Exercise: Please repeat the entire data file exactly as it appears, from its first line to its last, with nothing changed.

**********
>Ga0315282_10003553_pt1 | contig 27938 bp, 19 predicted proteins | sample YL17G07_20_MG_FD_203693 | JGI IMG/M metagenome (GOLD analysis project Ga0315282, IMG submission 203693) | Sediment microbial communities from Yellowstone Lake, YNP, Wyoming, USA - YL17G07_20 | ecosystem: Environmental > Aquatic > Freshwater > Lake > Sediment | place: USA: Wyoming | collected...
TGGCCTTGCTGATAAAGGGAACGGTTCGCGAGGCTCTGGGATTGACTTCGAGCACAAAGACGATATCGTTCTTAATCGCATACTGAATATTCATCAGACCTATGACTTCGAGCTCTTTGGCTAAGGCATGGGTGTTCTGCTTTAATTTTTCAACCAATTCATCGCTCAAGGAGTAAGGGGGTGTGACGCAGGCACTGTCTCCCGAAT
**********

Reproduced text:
>Ga0315282_10003553_pt1 | contig 27938 bp, 19 predicted proteins | sample YL17G07_20_MG_FD_203693 | JGI IMG/M metagenome (GOLD analysis project Ga0315282, IMG submission 203693) | Sediment microbial communities from Yellowstone Lake, YNP, Wyoming, USA - YL17G07_20 | ecosystem: Environmental > Aquatic > Freshwater > Lake > Sediment | place: USA: Wyoming | collected...
TGGCCTTGCTGATAAAGGGAACGGTTCGCGAGGCTCTGGGATTGACTTCGAGCACAAAGACGATATCGTTCTTAATCGCATACTGAATATTCATCAGACCTATGACTTCGAGCTCTTTGGCTAAGGCATGGGTGTTCTGCTTTAATTTTTCAACCAATTCATCGCTCAAGGAGTAAGGGGGTGTGACGCAGGCACTGTCTCCCGAAT